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YouTube ‘poses existential threat’ to linear TV business, warns Evan Shapiro

YouTube is the biggest TV channel on the planet now and poses an existential threat to traditional broadcasters, media commentator Evan Shapiro has claimed.

Evan Shapiro

The producer and New York University professor spoke about the growing influence of the video sharing platform at a Royal Television Society event in London on Tuesday.

During a debate that saw industry experts reveal their 2024 predictions for the screen sector, Shapiro insisted YouTube is tearing up the rulebook for how audiences discover and consume content.

“YouTube is the biggest TV channel on the planet and one of the biggest competitors for eyeballs in the TV ecosystem,” he said. “It poses a truly existential threat from an audience retention and revenue standpoint. The difference between it and social media platforms like TikTok, Facebook and Snapchat, is that YouTube is on living room TV sets.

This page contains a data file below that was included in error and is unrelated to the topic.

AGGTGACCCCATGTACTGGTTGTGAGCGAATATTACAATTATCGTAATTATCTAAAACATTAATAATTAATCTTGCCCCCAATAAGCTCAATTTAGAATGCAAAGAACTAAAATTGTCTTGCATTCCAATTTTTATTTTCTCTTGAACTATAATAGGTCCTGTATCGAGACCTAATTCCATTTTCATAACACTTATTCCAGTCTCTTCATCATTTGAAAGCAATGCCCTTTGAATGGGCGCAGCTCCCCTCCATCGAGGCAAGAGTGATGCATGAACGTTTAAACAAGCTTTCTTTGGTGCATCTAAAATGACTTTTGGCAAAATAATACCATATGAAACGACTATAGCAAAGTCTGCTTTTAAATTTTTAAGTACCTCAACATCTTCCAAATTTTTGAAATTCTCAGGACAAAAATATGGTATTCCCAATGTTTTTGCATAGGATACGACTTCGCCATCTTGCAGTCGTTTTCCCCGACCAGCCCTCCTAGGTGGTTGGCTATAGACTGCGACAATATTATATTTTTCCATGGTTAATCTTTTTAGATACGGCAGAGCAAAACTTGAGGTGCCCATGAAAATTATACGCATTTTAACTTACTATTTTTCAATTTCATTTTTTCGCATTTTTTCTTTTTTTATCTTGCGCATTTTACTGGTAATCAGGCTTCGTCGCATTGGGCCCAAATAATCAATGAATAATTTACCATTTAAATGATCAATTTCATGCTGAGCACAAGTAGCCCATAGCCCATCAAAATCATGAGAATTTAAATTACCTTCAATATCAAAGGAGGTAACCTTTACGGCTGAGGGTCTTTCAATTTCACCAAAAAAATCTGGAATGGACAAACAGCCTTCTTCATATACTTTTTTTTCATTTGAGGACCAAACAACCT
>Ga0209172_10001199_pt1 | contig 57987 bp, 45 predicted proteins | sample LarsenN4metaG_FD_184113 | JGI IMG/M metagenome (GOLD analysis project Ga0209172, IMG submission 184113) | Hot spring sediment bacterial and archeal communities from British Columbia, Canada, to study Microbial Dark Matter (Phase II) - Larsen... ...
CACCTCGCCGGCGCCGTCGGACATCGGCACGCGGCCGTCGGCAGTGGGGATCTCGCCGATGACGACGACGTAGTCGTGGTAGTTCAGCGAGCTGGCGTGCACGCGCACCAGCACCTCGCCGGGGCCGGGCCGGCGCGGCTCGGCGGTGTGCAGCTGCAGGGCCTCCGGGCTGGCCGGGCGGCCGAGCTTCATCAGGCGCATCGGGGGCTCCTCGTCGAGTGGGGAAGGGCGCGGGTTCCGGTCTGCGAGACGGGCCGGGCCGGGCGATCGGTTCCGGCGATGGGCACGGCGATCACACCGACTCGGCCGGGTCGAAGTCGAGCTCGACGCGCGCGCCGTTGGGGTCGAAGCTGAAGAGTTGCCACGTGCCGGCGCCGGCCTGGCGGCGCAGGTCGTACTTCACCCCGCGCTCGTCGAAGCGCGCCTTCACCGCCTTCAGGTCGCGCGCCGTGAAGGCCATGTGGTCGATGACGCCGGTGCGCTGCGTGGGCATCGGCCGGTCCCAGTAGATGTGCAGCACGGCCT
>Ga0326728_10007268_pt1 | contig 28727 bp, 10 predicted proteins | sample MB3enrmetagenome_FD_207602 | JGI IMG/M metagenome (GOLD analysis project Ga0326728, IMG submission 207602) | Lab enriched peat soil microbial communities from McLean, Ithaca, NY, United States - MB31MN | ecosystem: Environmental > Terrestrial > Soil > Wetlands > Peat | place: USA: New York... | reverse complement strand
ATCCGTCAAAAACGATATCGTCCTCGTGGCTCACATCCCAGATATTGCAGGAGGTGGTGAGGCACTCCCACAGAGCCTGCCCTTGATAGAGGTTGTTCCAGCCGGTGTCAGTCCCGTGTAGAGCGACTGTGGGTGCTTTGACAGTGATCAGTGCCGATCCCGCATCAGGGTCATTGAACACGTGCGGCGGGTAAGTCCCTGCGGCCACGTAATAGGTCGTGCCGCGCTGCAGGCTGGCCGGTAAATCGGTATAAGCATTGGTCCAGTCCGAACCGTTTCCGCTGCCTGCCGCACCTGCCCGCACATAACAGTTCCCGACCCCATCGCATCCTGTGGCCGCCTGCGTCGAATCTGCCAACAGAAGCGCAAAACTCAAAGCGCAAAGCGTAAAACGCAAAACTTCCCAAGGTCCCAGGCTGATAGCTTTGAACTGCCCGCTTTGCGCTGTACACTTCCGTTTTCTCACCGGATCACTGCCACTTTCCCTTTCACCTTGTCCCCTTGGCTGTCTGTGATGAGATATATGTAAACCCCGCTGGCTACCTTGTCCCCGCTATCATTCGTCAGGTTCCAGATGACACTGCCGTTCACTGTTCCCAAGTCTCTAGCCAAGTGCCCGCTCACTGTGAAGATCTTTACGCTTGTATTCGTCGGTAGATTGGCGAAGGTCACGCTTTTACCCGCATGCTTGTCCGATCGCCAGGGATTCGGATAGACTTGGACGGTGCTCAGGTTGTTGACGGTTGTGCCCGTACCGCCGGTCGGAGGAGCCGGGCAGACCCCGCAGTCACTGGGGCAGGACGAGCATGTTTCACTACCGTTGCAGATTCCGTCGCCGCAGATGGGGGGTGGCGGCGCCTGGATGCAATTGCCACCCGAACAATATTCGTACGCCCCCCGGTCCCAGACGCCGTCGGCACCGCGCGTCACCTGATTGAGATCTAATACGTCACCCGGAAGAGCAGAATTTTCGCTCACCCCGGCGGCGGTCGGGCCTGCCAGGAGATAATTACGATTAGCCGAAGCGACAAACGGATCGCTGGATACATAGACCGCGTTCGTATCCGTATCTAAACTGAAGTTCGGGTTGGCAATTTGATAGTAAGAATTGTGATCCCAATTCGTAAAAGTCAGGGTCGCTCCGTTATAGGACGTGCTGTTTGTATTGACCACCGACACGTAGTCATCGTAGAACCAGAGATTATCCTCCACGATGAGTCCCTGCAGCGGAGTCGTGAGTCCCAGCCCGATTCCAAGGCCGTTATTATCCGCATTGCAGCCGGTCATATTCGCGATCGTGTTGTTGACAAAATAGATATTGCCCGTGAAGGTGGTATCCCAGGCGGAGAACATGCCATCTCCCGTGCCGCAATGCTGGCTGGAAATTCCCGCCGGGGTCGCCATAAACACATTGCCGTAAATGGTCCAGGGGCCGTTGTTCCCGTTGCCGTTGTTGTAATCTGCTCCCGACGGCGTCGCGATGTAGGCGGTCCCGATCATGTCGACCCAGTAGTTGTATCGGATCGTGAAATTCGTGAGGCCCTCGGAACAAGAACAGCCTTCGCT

“Barb statistics show that 60% of people in the UK between the ages of four and 15 watch YouTube on connected TV on a regular basis. Parents of children under the age of 12, meanwhile, will tell you that kids watch YouTube pretty much every single day.

“There’s a real risk that broadcasters are going to lose this generation of consumers forever.”

The comments come just a few weeks after Robyn Sumner, business director at UK brand marketing agency EssenceMediacom, claimed YouTube viewership will leapfrog that of Netflix this year.

Sumner referenced data from Barb which found that hours spent watching YouTube on TV grew by 32% in 2023, while Netflix’s growth diminished to just 0.4%.

“If this rate continues, we will see them swap places, in terms of average daily viewing, in December 2024,” Sumner said. “YouTube has something for everyone. Kids love watching gaming videos, while adults enjoy a variety of shows, from how-to guides to entertainment.”

Shapiro suggested traditional linear broadcasters must themselves learn how to promote programming on social media if they are to stand any hope of competing with YouTube in an increasingly digital TV ecosystem.

“For broadcasters and producers, YouTube has discoverability,” he told guests at the RTS event. “[Channel] Cocomelon launched on YouTube, as did [online influencer] Mr Beast, who has just signed a US$100m TV deal with Amazon. If you want to get content direct to a consumer base and build an audience, social video is a great place to be. Broadcasters need to embrace it.”


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